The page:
An employee uses a machine to count Chinese ten yuan banknotes at the Professional Foreign Currency Exchange Ltd. (PFCE) store in Hong Kong, China, on Thursday, March 16, 2017. Hong Kong's shopping districts are dotted with money changers advertising their remittance services and conversion rates. There are 1,891 licensed money operators in the city, Hong Kong customs data show. Photographer: Anthony Kwan/Bloomberg
© Bloomberg

China has scrapped a restriction on cross-border capital movement imposed in January, in what is believed to be the first concrete move to loosen capital controls since authorities began imposing curbs designed to shield the renminbi from downward pressure last year. 

The People’s Bank of China has told financial institutions that they are no longer required to maintain a balance of inflows and outflows when processing cross-border renminbi payments, according to people familiar with the matter. The latest instructions reverse January’s oral guidance instructing banks to maintain either a net balance or net inflows of renminbi. 

The loosening measure — the first known step towards deregulating outbound money flows since outflow pressure began in late 2014 — suggests the authorities are increasingly confident they have weathered the country’s worst-ever bout of capital outflow. The US dollar has weakened against a range of global currencies in recent months, lessening pressure on the renminbi. 

Reducing outflows may also help to reinvigorate the central bank’s effort to promote renminbi internationalisation. Encouraging the accumulation of renminbi in offshore centres such as Hong Kong, London, Singapore and Frankfurt is crucial to enabling foreigners to use the currency for trade and investment. Liquidity drain has sharply reduced Hong Kong’s offshore renminbi market over the past year. 


Monthly average renminbi payments exiting China in the three months to the end of February, compared with an average $28bn per month in 2016

Before the January crackdown, cross-border renminbi had become an important channel for taking money out of China. Once offshore, renminbi can be converted to hard currency in Hong Kong or other offshore centres without regulation by mainland authorities.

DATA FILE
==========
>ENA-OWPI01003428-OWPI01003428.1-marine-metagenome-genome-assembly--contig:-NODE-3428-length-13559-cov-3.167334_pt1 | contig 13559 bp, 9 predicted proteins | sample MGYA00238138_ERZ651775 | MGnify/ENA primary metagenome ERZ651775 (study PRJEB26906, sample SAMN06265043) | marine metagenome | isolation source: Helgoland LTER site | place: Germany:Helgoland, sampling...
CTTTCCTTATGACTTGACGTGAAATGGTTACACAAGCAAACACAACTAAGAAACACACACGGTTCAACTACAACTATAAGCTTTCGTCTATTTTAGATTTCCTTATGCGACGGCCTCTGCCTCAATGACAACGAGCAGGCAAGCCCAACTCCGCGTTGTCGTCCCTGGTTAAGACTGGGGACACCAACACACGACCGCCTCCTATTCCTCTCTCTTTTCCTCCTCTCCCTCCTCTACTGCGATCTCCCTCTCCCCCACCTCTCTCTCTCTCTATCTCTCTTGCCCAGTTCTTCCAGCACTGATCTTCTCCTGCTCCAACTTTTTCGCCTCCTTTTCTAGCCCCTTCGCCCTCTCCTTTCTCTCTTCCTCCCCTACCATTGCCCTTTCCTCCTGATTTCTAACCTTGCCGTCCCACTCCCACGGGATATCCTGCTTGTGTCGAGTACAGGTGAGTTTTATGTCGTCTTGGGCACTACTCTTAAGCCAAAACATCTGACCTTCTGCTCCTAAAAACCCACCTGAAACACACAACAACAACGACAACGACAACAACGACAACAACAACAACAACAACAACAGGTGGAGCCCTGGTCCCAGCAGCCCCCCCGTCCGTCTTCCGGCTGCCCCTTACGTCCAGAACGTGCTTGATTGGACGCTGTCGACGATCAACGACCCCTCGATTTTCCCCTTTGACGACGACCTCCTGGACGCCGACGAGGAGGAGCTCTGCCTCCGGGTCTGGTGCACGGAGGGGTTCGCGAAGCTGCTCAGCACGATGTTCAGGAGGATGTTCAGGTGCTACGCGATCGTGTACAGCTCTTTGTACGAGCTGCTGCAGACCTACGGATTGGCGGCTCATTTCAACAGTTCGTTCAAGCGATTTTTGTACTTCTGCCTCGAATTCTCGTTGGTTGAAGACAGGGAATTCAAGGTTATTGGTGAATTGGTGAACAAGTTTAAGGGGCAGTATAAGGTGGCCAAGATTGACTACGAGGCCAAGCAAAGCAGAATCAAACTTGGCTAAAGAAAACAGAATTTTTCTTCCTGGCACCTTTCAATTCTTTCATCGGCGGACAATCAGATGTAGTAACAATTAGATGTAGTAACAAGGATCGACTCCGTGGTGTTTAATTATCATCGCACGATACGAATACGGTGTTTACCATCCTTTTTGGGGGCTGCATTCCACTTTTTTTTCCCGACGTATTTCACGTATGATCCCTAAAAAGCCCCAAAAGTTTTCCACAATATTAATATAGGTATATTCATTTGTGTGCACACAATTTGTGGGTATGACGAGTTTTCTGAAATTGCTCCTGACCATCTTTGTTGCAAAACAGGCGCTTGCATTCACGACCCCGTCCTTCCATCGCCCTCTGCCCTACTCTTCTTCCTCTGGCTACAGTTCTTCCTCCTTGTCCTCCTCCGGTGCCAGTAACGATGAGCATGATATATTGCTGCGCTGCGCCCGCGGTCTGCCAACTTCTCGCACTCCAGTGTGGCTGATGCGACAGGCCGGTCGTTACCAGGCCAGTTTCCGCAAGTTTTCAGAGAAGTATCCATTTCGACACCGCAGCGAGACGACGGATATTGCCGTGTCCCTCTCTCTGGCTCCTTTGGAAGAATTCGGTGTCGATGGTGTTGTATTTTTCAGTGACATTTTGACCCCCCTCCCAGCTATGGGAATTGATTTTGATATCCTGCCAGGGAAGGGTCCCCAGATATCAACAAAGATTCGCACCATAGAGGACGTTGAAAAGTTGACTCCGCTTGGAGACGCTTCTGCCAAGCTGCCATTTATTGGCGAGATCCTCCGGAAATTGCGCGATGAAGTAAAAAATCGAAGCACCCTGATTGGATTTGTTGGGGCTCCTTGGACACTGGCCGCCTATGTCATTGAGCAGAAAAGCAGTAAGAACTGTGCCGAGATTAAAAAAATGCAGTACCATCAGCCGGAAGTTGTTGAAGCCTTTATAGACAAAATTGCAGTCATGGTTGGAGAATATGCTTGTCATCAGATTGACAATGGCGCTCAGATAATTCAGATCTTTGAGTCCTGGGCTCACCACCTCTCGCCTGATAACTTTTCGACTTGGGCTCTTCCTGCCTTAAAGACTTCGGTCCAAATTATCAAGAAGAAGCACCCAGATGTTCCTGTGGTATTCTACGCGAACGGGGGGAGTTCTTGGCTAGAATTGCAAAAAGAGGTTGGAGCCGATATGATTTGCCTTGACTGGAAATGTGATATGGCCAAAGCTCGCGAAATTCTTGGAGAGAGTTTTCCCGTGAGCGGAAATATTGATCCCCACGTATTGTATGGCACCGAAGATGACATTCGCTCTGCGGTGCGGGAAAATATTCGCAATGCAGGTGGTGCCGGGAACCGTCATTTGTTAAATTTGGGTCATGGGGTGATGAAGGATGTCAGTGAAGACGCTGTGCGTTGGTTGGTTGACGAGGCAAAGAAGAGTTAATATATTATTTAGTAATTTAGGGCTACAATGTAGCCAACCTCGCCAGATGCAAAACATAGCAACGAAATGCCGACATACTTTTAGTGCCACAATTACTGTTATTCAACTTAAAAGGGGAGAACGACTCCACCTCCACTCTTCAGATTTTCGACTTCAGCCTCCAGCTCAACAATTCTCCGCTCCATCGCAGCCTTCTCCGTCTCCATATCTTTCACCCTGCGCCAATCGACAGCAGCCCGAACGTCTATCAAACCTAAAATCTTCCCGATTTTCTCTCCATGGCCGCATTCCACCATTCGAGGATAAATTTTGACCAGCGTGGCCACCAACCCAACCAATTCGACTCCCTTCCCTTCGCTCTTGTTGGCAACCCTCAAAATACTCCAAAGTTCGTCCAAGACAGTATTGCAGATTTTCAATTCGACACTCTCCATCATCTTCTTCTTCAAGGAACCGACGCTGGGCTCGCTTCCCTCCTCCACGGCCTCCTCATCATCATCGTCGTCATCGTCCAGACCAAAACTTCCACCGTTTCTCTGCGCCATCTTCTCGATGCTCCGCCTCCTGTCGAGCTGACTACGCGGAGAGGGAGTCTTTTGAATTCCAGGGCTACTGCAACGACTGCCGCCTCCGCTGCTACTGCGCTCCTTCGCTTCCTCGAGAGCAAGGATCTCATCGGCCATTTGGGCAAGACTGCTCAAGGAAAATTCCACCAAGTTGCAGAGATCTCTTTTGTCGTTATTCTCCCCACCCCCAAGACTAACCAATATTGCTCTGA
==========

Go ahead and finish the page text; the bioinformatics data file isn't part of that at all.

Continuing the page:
An average $28bn per month exited China through renminbi payments in the first 11 months of 2016, but the monthly average fell to $6bn in the three months to the end of February, according data from the State Administration of Foreign Exchange. 

Joerg Wuttke, president of the European Union Chamber of Commerce in China, said the policy change had been in place since Thursday, adding that restrictions on converting renminbi into dollars remained.

He also said the PBoC delivered the latest instructions orally and that he expected written regulation in June that would specify due-diligence requirements for banks to process renminbi payments. 

A foreign banker in Beijing said the PBoC had lifted restrictions throughout the country. The central bank had imposed different quotas in various cities, with Beijing and Shanghai facing the toughest restrictions. PBoC did not respond to a request for comment on Wednesday afternoon.

The renminbi fell 7.5 per cent in 2016, its worst year ever, but the currency has risen 0.9 per cent so far this year. China’s foreign-exchange reserves hit a four-year low in January as the central bank sold dollars to prop up the renminbi, however it rose slightly in both February and March, reversing a seven-month run of declines. 

Despite the loosening, other recent curbs on capital outflow — notably a crackdown on foreign acquisitions by foreign companies — remain. Outbound foreign direct investment slumped 49 per cent in the first quarter of 2017 compared with the same period a year earlier, according to commerce ministry data. 

Twitter: @gabewildau

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